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Thread Subject:
help with matrix

Subject: help with matrix

From: david

Date: 28 Feb, 2012 16:50:11

Message: 1 of 6

Hello all,
If we have the following equation Y=G*Q with Y,G,Q are matrix
How to calculate the G matrix from this equation G=Y*inv(Q) or G=inv(Q)*Y ?
I have a problem with understanding the order in the multiplication expression, could you help me understanding this ?

Thanks in advance
Best regards

David

Subject: help with matrix

From: Mathew Thomas

Date: 28 Feb, 2012 17:59:10

Message: 2 of 6

The dimensions of the matrix will have to be the same.

for example:

Case I:

a = rand(5,5);
b = rand(5,10);
'INV' of a matrix can only be done on a square matrix.
a = inv(a);
multiply = a.*b;
This will work...
-----------------------------------------------------------------------------------------------
Case II:

a = rand(5,5);
b = rand(10,5);
'INV' of a matrix can only be done on a square matrix.
a = inv(a);
multiply = a.*b;

You will get:
Error using *
Inner matrix dimensions must agree.
----------------------------------------------------------------------------------------------------

Subject: help with matrix

From: Steven_Lord

Date: 28 Feb, 2012 18:04:41

Message: 3 of 6



"david " <david.sabine760@gmail.com> wrote in message
news:jij0k3$jku$1@newscl01ah.mathworks.com...
> Hello all, If we have the following equation Y=G*Q with Y,G,Q are
> matrix How to calculate the G matrix from this equation G=Y*inv(Q) or
> G=inv(Q)*Y ?

Don't use INV. Use \ or / instead. Execute these commands for more
information:

help mldivide % \
help mrdivide % /

--
Steve Lord
slord@mathworks.com
To contact Technical Support use the Contact Us link on
http://www.mathworks.com

Subject: help with matrix

From: Roger Stafford

Date: 29 Feb, 2012 00:45:13

Message: 4 of 6

"david" wrote in message <jij0k3$jku$1@newscl01ah.mathworks.com>...
> If we have the following equation Y=G*Q with Y,G,Q are matrix
> How to calculate the G matrix from this equation G=Y*inv(Q) or G=inv(Q)*Y ?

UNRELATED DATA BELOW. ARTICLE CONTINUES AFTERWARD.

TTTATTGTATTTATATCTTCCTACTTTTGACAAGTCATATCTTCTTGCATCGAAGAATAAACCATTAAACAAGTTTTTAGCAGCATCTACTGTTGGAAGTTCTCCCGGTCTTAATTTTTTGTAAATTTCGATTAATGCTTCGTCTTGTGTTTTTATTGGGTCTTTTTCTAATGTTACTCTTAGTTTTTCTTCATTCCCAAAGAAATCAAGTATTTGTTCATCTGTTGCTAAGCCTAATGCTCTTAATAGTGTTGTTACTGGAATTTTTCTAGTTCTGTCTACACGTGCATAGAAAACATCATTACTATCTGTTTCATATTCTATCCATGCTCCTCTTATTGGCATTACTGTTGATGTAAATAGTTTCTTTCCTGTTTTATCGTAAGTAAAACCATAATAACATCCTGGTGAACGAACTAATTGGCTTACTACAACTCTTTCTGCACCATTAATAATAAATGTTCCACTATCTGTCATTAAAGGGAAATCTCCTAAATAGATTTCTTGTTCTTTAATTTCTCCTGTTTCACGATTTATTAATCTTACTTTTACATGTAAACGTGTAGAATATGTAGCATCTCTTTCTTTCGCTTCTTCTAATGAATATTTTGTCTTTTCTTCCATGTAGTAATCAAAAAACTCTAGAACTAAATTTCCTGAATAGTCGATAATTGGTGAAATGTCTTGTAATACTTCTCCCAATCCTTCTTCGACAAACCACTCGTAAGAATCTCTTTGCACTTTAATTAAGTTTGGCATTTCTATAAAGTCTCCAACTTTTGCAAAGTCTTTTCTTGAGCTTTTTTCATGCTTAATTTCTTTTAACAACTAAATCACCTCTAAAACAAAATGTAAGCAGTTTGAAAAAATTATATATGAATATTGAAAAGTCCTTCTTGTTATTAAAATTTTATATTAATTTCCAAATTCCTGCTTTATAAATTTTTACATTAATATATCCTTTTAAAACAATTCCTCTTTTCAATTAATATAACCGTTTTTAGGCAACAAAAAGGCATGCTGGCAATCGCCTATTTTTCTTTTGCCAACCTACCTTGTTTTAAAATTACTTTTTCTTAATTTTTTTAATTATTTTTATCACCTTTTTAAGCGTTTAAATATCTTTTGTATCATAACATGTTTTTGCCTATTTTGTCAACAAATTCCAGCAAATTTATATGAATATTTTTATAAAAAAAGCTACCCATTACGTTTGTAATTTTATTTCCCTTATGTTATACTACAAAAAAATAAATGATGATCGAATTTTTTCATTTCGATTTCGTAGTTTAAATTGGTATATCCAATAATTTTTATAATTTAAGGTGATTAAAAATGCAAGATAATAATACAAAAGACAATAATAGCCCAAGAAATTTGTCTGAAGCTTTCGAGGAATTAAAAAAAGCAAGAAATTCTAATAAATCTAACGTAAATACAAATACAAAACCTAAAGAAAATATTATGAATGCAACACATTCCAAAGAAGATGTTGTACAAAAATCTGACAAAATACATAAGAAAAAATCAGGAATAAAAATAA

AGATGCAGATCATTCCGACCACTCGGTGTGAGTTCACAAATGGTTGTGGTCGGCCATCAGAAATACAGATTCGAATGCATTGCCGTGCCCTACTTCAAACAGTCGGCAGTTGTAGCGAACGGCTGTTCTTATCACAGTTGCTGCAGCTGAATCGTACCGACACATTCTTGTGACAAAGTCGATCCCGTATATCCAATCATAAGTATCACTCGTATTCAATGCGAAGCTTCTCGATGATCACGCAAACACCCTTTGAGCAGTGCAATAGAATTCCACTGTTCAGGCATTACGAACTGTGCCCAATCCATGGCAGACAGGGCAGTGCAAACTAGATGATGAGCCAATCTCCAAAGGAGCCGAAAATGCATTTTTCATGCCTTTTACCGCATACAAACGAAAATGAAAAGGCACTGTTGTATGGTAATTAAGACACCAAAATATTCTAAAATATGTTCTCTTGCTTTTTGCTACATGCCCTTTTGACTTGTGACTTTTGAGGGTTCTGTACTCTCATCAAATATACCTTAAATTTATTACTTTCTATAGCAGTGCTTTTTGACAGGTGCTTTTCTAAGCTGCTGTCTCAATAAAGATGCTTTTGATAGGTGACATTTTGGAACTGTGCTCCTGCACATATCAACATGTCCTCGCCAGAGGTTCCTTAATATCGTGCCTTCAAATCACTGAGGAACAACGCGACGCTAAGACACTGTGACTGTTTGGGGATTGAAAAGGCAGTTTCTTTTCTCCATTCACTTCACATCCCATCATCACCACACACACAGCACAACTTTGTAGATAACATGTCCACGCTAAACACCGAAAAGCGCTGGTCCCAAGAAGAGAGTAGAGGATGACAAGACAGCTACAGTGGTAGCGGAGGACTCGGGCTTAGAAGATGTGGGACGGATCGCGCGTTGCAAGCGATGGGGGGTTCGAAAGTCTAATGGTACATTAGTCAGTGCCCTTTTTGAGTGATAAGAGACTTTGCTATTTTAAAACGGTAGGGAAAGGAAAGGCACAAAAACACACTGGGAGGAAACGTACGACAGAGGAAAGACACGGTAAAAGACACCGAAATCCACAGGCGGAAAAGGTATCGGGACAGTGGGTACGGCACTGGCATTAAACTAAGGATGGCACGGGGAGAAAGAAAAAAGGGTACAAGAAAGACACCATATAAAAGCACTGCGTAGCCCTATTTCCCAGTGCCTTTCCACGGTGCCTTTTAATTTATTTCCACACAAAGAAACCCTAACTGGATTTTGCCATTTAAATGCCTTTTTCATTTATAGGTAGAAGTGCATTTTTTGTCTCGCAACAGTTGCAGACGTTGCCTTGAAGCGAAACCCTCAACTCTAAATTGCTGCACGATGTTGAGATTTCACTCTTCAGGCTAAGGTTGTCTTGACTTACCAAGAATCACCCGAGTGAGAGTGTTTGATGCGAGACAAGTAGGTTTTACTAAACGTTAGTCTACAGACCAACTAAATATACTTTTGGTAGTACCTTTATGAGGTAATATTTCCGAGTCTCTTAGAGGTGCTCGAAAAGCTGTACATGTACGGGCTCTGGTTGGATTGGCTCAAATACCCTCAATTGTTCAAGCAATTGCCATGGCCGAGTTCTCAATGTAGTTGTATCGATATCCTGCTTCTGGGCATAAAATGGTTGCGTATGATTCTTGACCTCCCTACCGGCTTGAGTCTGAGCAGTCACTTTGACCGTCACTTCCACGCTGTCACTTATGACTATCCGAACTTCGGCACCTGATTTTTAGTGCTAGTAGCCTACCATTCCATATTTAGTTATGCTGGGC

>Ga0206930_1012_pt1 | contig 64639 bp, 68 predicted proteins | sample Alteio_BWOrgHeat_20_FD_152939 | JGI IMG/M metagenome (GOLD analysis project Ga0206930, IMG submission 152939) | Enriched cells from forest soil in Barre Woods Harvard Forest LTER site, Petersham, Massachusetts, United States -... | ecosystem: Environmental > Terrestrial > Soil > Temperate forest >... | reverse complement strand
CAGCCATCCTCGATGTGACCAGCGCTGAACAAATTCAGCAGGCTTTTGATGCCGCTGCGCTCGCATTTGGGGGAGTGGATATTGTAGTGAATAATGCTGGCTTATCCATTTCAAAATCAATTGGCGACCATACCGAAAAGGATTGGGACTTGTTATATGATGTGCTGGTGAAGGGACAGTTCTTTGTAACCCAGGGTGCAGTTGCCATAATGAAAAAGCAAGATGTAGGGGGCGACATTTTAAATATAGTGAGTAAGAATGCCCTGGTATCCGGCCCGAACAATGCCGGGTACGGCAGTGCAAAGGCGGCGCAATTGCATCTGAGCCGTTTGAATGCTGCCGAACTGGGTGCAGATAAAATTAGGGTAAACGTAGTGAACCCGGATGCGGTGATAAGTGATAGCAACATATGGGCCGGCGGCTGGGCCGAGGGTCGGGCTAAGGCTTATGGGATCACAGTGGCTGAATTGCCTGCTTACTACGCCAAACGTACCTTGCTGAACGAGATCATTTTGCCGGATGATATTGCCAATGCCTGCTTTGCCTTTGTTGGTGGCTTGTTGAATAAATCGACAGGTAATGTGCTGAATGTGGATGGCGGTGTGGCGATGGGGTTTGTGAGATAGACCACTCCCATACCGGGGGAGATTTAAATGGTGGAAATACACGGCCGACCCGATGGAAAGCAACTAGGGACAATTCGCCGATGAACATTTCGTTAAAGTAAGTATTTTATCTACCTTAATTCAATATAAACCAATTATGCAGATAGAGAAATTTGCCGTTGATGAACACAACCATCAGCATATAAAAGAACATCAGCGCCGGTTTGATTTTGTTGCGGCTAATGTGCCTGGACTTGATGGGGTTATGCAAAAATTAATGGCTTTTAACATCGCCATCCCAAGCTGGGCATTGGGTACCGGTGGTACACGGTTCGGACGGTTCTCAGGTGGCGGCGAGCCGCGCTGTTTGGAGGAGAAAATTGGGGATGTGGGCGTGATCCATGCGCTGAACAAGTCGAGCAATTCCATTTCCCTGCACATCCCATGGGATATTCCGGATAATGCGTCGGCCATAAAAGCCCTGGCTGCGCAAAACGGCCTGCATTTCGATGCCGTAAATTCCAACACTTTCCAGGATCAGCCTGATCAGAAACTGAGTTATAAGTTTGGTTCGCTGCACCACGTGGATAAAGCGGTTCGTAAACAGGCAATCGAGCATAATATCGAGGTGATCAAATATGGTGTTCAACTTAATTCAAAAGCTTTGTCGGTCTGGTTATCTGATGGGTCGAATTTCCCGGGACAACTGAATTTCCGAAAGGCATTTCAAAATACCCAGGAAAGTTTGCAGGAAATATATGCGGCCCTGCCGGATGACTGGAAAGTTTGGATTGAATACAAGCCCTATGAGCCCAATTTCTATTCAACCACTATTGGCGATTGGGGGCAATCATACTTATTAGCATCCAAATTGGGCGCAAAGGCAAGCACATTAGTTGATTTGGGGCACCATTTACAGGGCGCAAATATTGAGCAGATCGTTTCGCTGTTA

- - - - - - -
  In answer to your question, G=Y*inv(Q) would be the right way, not inv(Q)*Y. To remember which is correct think of multiplying both sides of the equation Y=G*Q on the right by inv(Q) giving you Y*inv(Q) = G*Q*inv(Q) = G*eye(n) = G.

  As Steve has indicated, it is more efficient to use matlab's right matrix division to find G: G = Y/Q rather than finding inv(Q), which involves extensive computation. (At least this is true if the number of rows in Y and G is less than the number of rows and columns in Q and the number of columns in Y and G.) You can use a similar memory device to that in the first paragraph to tell whether Y/Q or Q\Y is correct.

Roger Stafford
 

Subject: help with matrix

From: david

Date: 2 Mar, 2012 14:58:30

Message: 5 of 6

"Roger Stafford" wrote in message <jijsep$p7u$1@newscl01ah.mathworks.com>...
> "david" wrote in message <jij0k3$jku$1@newscl01ah.mathworks.com>...
> > If we have the following equation Y=G*Q with Y,G,Q are matrix
> > How to calculate the G matrix from this equation G=Y*inv(Q) or G=inv(Q)*Y ?
> - - - - - - -
> In answer to your question, G=Y*inv(Q) would be the right way, not inv(Q)*Y. To remember which is correct think of multiplying both sides of the equation Y=G*Q on the right by inv(Q) giving you Y*inv(Q) = G*Q*inv(Q) = G*eye(n) = G.
>
> As Steve has indicated, it is more efficient to use matlab's right matrix division to find G: G = Y/Q rather than finding inv(Q), which involves extensive computation. (At least this is true if the number of rows in Y and G is less than the number of rows and columns in Q and the number of columns in Y and G.) You can use a similar memory device to that in the first paragraph to tell whether Y/Q or Q\Y is correct.
>
> Roger Stafford
>

Thanks for your reply.
What about the case where all the matrix have the same dimension n*n ?

Best regards

Subject: help with matrix

From: Roger Stafford

Date: 2 Mar, 2012 20:57:12

Message: 6 of 6

"david" wrote in message <jiqn6m$chu$1@newscl01ah.mathworks.com>...
> What about the case where all the matrix have the same dimension n*n ?
- - - - - - - - - -
  On my machine when Y and Q are both 32 by 32, doing Y*inv(Q) is about 25% faster than Y/Q. The break-even point occurs with Y a size 18 by 32 with both methods taking about the same time. With Y a size 1 by 32, doing Y/Q is twice as fast as Y*inv(Q). This is about what I might have expected. Of course on a different machine with a newer matlab version the results may be different. You should experiment with it yourself.

Roger Stafford

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